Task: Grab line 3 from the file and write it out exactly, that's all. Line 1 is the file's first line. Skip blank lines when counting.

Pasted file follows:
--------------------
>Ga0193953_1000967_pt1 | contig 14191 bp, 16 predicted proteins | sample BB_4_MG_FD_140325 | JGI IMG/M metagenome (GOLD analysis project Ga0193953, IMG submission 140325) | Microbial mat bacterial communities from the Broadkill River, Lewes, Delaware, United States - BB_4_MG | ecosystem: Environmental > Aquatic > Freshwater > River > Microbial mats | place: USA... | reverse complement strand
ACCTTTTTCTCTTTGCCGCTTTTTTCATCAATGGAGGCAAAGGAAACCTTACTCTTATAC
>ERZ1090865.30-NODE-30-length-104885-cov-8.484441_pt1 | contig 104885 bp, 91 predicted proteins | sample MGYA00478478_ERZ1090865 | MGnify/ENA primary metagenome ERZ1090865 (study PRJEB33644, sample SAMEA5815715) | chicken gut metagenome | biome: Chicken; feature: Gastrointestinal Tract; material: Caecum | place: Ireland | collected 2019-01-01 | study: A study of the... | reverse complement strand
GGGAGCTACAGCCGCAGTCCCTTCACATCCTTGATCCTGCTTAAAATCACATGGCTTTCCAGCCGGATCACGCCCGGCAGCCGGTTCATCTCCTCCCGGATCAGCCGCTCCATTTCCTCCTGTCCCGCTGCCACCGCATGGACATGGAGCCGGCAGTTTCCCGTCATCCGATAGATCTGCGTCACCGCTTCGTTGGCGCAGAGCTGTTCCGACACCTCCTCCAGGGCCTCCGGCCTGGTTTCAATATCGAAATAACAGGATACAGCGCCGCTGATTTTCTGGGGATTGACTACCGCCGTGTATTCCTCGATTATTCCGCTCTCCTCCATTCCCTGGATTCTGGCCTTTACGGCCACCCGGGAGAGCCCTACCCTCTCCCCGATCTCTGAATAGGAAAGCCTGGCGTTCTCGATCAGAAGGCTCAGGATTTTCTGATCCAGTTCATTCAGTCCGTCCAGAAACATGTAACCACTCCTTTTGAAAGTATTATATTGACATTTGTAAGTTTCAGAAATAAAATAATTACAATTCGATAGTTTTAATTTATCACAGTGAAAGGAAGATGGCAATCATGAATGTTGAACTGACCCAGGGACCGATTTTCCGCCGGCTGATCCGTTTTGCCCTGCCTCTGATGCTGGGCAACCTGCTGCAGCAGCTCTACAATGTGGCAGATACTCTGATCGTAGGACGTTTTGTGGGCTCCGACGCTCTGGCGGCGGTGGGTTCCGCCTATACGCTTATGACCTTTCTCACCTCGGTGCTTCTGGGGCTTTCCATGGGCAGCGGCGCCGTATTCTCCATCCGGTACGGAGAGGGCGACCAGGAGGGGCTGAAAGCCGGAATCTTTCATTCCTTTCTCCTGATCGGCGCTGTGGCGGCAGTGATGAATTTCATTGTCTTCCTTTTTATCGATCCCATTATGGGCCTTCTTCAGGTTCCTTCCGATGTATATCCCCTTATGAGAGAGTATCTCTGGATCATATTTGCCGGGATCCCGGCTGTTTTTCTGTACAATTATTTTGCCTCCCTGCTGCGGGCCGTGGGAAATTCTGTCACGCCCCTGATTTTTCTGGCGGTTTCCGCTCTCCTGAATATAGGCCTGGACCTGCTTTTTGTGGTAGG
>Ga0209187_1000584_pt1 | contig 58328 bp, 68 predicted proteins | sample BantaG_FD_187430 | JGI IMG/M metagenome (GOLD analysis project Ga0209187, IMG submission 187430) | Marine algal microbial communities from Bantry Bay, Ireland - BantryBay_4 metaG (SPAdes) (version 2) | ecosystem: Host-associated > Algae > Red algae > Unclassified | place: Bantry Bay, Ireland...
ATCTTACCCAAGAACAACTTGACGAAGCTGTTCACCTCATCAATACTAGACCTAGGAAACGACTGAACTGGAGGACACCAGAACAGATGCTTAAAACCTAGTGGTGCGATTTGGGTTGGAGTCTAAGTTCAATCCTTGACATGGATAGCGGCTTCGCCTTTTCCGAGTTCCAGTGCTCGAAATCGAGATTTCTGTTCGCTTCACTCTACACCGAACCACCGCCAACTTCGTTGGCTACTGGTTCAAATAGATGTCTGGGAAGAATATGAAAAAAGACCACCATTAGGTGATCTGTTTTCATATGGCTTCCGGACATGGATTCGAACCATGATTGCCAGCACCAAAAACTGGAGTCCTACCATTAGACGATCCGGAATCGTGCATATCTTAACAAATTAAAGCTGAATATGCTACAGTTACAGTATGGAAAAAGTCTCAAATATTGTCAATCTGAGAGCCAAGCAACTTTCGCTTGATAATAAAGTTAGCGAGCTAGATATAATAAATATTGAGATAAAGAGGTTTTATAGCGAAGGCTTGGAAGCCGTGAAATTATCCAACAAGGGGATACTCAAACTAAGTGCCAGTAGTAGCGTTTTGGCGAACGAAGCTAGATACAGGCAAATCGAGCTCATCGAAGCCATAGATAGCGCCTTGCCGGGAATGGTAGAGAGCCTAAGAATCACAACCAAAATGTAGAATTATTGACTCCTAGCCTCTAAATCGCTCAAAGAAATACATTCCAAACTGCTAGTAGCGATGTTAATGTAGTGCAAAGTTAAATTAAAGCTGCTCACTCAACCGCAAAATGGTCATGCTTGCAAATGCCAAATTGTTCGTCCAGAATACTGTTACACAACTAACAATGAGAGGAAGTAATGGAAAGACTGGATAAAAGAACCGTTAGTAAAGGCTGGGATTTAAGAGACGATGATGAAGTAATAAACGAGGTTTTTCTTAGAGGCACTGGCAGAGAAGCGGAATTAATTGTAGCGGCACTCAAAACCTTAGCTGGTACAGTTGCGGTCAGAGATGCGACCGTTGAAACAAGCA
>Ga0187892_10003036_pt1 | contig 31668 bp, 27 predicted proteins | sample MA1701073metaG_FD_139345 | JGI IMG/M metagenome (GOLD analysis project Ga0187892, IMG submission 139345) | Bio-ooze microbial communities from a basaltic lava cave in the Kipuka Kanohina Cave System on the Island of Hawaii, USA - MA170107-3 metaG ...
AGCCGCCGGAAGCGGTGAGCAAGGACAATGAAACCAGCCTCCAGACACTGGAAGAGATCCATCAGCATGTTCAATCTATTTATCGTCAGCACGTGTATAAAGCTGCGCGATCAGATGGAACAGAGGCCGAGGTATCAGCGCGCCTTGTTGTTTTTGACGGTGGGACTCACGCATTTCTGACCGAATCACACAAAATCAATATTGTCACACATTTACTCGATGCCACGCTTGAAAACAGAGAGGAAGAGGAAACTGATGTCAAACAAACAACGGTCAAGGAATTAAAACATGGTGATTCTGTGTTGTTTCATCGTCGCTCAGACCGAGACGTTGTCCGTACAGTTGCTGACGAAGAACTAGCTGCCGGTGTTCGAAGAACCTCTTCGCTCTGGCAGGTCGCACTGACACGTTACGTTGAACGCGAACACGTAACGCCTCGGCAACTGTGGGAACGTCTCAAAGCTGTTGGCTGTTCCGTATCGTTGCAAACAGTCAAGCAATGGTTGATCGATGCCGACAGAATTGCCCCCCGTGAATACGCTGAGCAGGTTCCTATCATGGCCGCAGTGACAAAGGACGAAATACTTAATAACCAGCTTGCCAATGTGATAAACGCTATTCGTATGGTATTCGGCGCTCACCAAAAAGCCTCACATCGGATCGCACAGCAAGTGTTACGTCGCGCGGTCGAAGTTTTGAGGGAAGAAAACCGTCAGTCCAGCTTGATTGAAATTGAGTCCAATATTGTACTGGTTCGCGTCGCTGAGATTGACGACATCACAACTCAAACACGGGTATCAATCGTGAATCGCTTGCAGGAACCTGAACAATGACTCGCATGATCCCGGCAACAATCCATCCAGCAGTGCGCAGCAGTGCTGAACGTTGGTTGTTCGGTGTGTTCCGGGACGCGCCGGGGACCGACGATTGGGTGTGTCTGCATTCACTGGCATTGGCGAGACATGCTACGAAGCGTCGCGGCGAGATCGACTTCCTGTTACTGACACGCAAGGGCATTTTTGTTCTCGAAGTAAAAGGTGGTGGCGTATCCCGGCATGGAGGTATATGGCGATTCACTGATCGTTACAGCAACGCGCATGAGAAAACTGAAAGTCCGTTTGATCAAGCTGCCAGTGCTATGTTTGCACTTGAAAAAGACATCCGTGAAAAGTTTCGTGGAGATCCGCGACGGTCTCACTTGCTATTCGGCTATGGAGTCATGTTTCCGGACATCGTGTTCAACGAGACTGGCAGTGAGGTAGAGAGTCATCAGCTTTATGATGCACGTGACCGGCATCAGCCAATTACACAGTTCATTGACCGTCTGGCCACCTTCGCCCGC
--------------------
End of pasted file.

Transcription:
>ERZ1090865.30-NODE-30-length-104885-cov-8.484441_pt1 | contig 104885 bp, 91 predicted proteins | sample MGYA00478478_ERZ1090865 | MGnify/ENA primary metagenome ERZ1090865 (study PRJEB33644, sample SAMEA5815715) | chicken gut metagenome | biome: Chicken; feature: Gastrointestinal Tract; material: Caecum | place: Ireland | collected 2019-01-01 | study: A study of the... | reverse complement strand